Another example suggests that promotion and information are also effective. A social-marketing effort in Turkey in the early 1990s offered condoms at a commercial price but included intensive advertising and other promotional efforts. It achieved sales well beyond original expectations and gained 41 percent of the market share (Yaser 1993).

Water Purification

The U.S. Centers for Disease Control and Prevention and the Pan American Health Organization designed the Safe Water System Initiative to improve the quality of drinking water for households that draw their water from sources outside the home. The principle underlying the initiative is to subsidize storage containers, disinfectant, and education on proper handling to avoid contamination (Quick and others 1999). Numerous countries have implemented similar initiatives, including Bangladesh, Bolivia, Burkina Faso, Kenya, and Zambia. The government provides containers and chemicals at subsidized prices, but the costs are still higher than the cost of boiling water (Quick and others 2002).

Soap

Another proven method for reducing the incidence of diarrhea and other hygiene-related diseases is hand washing, with or without soap. Whether the key factor is education or the subsidized provision of soap is unclear. Some investigators claim that small-scale programs that subsidize soap and educate households about the benefits of hand washing are self-financing because of the consequent reduction in disease (Borghi and others 2002).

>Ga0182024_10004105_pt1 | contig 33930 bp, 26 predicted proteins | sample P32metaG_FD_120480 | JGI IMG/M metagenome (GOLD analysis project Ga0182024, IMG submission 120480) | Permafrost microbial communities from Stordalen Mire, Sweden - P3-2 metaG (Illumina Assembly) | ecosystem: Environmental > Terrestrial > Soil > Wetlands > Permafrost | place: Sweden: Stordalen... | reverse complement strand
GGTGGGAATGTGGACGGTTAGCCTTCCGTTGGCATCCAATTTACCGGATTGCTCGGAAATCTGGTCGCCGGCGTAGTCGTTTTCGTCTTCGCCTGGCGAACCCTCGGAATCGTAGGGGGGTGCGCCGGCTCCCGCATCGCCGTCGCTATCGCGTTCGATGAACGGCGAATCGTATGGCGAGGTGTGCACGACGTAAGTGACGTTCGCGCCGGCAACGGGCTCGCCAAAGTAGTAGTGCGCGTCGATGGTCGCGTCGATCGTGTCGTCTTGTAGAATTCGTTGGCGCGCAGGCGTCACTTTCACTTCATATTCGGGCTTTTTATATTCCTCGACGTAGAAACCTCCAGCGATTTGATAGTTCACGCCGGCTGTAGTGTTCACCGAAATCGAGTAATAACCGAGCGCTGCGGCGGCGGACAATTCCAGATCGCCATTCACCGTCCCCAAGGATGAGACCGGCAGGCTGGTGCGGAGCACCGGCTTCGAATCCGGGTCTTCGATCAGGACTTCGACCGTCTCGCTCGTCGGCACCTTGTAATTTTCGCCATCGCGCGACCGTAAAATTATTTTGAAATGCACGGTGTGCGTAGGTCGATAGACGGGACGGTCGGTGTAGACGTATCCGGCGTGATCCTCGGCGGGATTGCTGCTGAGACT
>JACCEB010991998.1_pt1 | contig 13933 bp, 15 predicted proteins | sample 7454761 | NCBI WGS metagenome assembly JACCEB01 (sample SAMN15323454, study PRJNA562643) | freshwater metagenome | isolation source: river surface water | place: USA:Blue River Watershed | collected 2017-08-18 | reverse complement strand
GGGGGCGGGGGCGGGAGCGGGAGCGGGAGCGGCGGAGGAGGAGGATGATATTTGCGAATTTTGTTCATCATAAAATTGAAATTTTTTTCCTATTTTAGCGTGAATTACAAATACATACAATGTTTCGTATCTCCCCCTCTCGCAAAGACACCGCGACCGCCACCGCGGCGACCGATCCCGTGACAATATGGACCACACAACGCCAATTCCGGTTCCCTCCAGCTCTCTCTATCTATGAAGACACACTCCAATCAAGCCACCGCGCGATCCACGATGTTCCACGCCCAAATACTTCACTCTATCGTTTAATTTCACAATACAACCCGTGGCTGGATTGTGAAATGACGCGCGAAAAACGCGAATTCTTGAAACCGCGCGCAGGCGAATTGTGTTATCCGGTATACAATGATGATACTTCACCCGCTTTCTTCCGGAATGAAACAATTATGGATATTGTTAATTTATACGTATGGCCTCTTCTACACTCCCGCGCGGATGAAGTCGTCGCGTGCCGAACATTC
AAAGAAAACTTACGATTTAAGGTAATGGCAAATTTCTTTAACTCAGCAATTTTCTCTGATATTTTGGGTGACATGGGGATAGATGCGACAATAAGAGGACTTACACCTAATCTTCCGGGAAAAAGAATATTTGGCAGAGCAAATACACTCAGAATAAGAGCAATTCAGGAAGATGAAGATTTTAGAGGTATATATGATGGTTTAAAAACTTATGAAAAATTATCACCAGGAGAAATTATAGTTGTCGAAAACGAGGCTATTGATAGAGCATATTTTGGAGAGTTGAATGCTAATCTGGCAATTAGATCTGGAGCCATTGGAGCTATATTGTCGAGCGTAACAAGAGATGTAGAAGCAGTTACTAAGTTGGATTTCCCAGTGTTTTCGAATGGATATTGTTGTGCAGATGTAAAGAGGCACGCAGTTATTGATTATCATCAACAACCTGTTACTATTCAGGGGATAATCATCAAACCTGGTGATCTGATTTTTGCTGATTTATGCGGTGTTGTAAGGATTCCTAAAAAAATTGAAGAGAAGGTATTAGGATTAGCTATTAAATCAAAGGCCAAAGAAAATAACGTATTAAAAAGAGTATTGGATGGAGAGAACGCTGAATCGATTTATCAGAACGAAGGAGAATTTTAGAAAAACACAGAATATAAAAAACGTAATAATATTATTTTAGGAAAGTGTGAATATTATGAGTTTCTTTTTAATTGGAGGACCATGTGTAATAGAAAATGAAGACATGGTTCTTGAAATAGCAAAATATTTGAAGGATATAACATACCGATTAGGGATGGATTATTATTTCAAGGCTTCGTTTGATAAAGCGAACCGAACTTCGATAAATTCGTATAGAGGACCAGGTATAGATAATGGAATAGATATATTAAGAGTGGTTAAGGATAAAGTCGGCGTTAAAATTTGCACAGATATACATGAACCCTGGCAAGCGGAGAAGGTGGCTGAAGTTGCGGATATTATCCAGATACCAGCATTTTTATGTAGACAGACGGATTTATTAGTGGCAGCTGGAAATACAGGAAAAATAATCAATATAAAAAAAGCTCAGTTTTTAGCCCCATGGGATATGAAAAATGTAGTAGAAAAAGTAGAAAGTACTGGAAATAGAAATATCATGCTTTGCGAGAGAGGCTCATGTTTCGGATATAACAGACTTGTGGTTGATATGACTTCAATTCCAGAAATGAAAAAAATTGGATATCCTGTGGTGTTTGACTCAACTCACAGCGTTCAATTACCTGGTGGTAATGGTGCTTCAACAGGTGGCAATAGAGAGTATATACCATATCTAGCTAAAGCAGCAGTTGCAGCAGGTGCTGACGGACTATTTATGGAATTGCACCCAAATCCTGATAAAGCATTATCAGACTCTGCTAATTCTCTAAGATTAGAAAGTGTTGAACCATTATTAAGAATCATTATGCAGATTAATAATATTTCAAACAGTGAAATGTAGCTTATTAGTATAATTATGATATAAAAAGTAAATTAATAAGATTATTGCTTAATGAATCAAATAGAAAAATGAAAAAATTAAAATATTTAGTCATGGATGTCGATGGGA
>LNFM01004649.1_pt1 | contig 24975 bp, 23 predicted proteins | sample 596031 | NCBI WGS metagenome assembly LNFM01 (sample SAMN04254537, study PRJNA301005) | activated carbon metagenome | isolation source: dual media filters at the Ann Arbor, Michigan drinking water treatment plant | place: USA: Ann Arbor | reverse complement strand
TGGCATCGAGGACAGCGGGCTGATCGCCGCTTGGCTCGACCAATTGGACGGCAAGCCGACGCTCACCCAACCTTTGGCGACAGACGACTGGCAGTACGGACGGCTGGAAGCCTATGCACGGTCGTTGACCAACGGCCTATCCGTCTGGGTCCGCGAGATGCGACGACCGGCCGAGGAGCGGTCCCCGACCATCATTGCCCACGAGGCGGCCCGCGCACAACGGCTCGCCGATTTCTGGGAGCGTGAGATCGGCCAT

Luby and others' (2001) results from Pakistan suggest that education alone may be just as effective as education accompanied by soap provision in reducing diarrheal disease. By contrast, Hoque (2003) and other researchers suggest that the cost of soap is a barrier to its widespread use among extremely poor populations and that behavioral change may be difficult to achieve without a subsidy.

Insecticide-treated Bednets

The degree of subsidization of bednets has become a controversial issue, with some arguing for full subsidization and others for partial subsidization. Most long-term studies indicate that consumers resist purchasing bednets even at subsidized prices after they have had access to free bednets (Snow and others 1999).